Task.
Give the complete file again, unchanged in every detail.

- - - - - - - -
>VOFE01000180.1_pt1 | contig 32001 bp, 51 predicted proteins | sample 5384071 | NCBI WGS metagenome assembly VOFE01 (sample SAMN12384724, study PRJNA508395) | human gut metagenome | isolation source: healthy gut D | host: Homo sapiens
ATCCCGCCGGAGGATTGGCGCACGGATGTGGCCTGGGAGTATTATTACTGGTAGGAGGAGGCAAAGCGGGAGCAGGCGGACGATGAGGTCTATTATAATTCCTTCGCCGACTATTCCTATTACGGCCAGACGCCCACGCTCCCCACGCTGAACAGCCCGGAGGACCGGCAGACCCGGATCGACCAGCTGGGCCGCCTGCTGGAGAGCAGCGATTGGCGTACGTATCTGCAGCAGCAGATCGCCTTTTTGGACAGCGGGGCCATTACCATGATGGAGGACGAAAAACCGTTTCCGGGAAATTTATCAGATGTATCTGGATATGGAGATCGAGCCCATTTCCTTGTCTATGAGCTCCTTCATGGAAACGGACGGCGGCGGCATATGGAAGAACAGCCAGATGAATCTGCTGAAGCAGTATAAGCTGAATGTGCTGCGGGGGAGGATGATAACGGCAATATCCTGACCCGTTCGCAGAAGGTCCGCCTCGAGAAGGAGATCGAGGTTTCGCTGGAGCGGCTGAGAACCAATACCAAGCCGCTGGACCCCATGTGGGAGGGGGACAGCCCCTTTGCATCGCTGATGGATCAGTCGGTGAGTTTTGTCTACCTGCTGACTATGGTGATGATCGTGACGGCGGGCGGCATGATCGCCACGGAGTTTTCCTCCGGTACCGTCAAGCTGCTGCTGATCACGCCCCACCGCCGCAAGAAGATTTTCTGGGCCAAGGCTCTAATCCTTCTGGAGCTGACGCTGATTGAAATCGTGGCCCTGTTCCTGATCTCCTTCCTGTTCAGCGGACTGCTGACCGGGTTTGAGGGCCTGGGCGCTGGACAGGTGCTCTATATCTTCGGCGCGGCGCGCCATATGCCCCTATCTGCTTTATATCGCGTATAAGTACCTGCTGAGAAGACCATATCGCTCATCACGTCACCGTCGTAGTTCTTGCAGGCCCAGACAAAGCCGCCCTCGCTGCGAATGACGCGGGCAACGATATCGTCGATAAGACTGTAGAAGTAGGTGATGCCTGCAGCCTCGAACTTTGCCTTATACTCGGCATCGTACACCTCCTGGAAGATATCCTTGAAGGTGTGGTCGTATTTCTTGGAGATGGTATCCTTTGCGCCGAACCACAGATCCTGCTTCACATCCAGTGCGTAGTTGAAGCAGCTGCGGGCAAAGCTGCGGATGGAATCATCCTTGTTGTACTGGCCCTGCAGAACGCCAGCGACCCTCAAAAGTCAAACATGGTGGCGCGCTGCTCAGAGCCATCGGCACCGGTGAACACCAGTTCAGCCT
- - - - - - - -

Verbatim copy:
>VOFE01000180.1_pt1 | contig 32001 bp, 51 predicted proteins | sample 5384071 | NCBI WGS metagenome assembly VOFE01 (sample SAMN12384724, study PRJNA508395) | human gut metagenome | isolation source: healthy gut D | host: Homo sapiens
ATCCCGCCGGAGGATTGGCGCACGGATGTGGCCTGGGAGTATTATTACTGGTAGGAGGAGGCAAAGCGGGAGCAGGCGGACGATGAGGTCTATTATAATTCCTTCGCCGACTATTCCTATTACGGCCAGACGCCCACGCTCCCCACGCTGAACAGCCCGGAGGACCGGCAGACCCGGATCGACCAGCTGGGCCGCCTGCTGGAGAGCAGCGATTGGCGTACGTATCTGCAGCAGCAGATCGCCTTTTTGGACAGCGGGGCCATTACCATGATGGAGGACGAAAAACCGTTTCCGGGAAATTTATCAGATGTATCTGGATATGGAGATCGAGCCCATTTCCTTGTCTATGAGCTCCTTCATGGAAACGGACGGCGGCGGCATATGGAAGAACAGCCAGATGAATCTGCTGAAGCAGTATAAGCTGAATGTGCTGCGGGGGAGGATGATAACGGCAATATCCTGACCCGTTCGCAGAAGGTCCGCCTCGAGAAGGAGATCGAGGTTTCGCTGGAGCGGCTGAGAACCAATACCAAGCCGCTGGACCCCATGTGGGAGGGGGACAGCCCCTTTGCATCGCTGATGGATCAGTCGGTGAGTTTTGTCTACCTGCTGACTATGGTGATGATCGTGACGGCGGGCGGCATGATCGCCACGGAGTTTTCCTCCGGTACCGTCAAGCTGCTGCTGATCACGCCCCACCGCCGCAAGAAGATTTTCTGGGCCAAGGCTCTAATCCTTCTGGAGCTGACGCTGATTGAAATCGTGGCCCTGTTCCTGATCTCCTTCCTGTTCAGCGGACTGCTGACCGGGTTTGAGGGCCTGGGCGCTGGACAGGTGCTCTATATCTTCGGCGCGGCGCGCCATATGCCCCTATCTGCTTTATATCGCGTATAAGTACCTGCTGAGAAGACCATATCGCTCATCACGTCACCGTCGTAGTTCTTGCAGGCCCAGACAAAGCCGCCCTCGCTGCGAATGACGCGGGCAACGATATCGTCGATAAGACTGTAGAAGTAGGTGATGCCTGCAGCCTCGAACTTTGCCTTATACTCGGCATCGTACACCTCCTGGAAGATATCCTTGAAGGTGTGGTCGTATTTCTTGGAGATGGTATCCTTTGCGCCGAACCACAGATCCTGCTTCACATCCAGTGCGTAGTTGAAGCAGCTGCGGGCAAAGCTGCGGATGGAATCATCCTTGTTGTACTGGCCCTGCAGAACGCCAGCGACCCTCAAAAGTCAAACATGGTGGCGCGCTGCTCAGAGCCATCGGCACCGGTGAACACCAGTTCAGCCT